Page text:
Artists are not to be deterred in their pursuit of their craft. It seems that for every gallery that closes two more open. Most of the arts organizations in Central Oregon have fully survived the recession and more are beginning and thriving including BendFilm, Sunriver Music Festival, Scalehouse, Art on the High Desert, Arts Central, Central Oregon Metal Arts Guild, Songwriters Association, Sisters Folk Festival, Quilt Show, Central Oregon Symphony, High Desert Chamber Music, Jefferson County Art Association, Arts & Culture Alliance and of course the museums (Bowman, High Desert, Des Chutes Historical and Warm Springs).
Art in Public Places has been an enormous contributor to Bend’s art resurgence utilizing public art (especially throughout our roundabouts) to enhance the cultural environment and encourage visitors to our area. And of course, thanks to Visit Bend, we now have a Cultural Tourism Fund that will promote arts and cultural programs to enhance Bend’s tourism economy.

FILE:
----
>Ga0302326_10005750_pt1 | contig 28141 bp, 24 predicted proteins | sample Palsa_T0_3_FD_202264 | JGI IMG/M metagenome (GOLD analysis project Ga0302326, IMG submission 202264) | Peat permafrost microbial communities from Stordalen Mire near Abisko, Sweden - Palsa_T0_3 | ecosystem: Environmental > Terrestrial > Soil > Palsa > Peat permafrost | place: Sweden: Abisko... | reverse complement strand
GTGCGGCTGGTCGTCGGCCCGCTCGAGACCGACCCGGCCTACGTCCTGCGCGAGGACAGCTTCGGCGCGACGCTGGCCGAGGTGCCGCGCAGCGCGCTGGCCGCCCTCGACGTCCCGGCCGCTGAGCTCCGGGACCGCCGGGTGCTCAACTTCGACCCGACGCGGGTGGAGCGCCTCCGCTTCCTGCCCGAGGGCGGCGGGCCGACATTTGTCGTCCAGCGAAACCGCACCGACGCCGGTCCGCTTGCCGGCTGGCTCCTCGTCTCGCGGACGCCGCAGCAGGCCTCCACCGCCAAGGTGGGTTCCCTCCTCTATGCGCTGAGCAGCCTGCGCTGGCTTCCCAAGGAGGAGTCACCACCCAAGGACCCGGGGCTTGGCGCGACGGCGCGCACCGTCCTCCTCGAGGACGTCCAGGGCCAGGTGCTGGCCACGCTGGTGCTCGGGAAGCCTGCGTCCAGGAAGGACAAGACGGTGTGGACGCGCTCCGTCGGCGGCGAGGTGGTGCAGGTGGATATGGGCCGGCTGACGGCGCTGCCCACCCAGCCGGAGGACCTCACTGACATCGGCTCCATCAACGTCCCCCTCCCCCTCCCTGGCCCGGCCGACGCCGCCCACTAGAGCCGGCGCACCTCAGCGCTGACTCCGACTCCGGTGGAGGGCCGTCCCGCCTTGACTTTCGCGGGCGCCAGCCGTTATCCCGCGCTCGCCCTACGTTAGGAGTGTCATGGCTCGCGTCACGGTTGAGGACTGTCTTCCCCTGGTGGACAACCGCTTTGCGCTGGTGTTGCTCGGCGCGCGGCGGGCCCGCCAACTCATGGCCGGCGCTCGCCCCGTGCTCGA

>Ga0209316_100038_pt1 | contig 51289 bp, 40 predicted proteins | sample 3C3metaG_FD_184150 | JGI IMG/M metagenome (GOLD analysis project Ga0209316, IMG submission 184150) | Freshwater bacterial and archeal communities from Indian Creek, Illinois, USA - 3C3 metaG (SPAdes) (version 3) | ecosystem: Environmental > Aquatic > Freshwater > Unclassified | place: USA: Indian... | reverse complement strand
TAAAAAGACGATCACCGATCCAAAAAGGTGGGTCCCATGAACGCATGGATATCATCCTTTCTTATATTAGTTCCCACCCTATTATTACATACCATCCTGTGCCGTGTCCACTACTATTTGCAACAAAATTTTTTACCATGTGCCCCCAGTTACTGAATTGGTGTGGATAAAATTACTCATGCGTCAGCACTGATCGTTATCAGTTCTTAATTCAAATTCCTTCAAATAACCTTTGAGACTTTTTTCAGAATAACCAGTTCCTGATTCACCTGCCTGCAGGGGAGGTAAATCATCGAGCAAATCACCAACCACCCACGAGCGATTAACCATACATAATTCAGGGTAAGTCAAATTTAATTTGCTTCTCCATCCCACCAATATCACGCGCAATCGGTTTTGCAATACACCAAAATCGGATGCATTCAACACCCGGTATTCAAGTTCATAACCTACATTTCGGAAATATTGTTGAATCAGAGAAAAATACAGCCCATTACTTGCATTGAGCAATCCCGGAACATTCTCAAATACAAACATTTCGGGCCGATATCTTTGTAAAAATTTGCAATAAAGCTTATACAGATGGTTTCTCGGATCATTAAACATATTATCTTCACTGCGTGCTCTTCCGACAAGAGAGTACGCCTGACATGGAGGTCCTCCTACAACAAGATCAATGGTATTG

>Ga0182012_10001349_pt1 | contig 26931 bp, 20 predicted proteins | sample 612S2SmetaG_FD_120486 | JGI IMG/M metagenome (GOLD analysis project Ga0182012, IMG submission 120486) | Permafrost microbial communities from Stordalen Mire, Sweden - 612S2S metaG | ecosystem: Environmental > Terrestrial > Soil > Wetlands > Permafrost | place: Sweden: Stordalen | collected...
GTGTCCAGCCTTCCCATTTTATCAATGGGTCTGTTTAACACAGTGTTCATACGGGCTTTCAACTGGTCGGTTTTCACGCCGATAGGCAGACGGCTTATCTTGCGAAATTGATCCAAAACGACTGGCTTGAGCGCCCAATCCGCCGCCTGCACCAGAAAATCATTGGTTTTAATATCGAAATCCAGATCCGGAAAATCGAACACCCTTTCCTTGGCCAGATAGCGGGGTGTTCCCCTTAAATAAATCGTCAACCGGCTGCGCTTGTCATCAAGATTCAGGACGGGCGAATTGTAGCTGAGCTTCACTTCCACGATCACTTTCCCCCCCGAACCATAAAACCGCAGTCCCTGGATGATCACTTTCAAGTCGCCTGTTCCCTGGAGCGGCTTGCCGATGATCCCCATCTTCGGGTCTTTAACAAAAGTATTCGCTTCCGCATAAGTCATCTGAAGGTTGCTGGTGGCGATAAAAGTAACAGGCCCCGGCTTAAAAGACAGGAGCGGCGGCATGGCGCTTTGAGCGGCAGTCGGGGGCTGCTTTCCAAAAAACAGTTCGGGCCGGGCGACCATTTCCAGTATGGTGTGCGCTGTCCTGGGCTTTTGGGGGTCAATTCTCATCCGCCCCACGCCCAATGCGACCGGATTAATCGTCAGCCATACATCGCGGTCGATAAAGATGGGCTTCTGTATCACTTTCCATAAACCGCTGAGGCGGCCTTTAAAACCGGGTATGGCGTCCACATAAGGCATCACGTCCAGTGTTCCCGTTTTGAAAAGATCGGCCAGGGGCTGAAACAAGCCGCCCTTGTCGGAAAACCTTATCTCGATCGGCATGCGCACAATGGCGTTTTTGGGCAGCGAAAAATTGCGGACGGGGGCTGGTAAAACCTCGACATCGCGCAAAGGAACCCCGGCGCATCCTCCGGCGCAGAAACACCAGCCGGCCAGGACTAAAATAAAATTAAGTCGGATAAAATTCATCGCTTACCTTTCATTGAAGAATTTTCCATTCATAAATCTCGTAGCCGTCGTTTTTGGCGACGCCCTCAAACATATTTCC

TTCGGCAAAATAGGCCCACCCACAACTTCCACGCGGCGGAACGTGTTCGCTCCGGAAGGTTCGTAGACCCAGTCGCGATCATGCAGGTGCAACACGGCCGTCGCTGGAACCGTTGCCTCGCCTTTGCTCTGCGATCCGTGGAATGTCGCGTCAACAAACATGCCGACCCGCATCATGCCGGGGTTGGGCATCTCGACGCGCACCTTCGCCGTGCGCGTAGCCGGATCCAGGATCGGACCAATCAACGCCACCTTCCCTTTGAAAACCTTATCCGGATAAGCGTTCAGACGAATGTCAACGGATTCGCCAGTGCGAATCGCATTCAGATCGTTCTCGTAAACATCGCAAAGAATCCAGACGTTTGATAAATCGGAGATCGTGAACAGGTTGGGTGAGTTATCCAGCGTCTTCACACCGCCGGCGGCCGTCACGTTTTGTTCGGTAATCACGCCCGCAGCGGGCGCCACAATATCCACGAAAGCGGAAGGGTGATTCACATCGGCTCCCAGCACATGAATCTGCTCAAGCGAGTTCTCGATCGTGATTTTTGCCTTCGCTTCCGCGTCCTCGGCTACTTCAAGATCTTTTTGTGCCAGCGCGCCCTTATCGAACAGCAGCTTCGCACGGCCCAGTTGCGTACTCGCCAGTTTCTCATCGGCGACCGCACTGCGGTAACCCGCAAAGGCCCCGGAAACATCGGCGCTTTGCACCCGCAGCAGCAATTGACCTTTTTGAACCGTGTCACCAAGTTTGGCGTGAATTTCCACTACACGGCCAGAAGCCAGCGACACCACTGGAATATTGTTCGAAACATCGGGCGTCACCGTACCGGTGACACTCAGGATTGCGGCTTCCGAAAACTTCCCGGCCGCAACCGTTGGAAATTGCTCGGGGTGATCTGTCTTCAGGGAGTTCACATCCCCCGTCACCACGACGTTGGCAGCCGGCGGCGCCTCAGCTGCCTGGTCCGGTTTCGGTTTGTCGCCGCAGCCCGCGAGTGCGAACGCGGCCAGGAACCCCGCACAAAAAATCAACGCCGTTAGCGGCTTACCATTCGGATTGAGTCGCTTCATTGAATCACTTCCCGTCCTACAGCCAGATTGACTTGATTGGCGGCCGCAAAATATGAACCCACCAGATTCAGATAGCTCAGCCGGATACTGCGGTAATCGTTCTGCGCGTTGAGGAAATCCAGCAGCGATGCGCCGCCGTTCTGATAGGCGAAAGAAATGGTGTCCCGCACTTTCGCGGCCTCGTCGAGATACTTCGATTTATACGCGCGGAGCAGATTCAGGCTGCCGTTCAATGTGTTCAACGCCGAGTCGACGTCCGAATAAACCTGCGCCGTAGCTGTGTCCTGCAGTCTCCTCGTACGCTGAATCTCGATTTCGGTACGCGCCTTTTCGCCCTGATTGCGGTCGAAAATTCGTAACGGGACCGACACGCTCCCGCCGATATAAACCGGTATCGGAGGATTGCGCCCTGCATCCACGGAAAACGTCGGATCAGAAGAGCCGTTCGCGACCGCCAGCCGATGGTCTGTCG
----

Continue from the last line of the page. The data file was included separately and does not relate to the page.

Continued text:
On OPB Pat said that A6 is now a gathering place with artists, students and patrons touching base. She has seen a change and emphasis on aesthetics that she thought would never be possible. We both agreed that the recession resulted in some good things: a repositioning of people back into education and people losing traditional jobs becoming creative with their skills (from construction worker to metal artist).
And now? One final note that was said on OPB: Bend has arrived. We are not just a recreational paradise, we are an arts community from Last Saturday at the Old Ironworks to First Friday in downtown Bend, and it has had a rippling effect on our surrounding communities who are developing their own festivals, roundabouts and artwalks.
It’s a complex and multilayered culture, one we can be very proud to call home.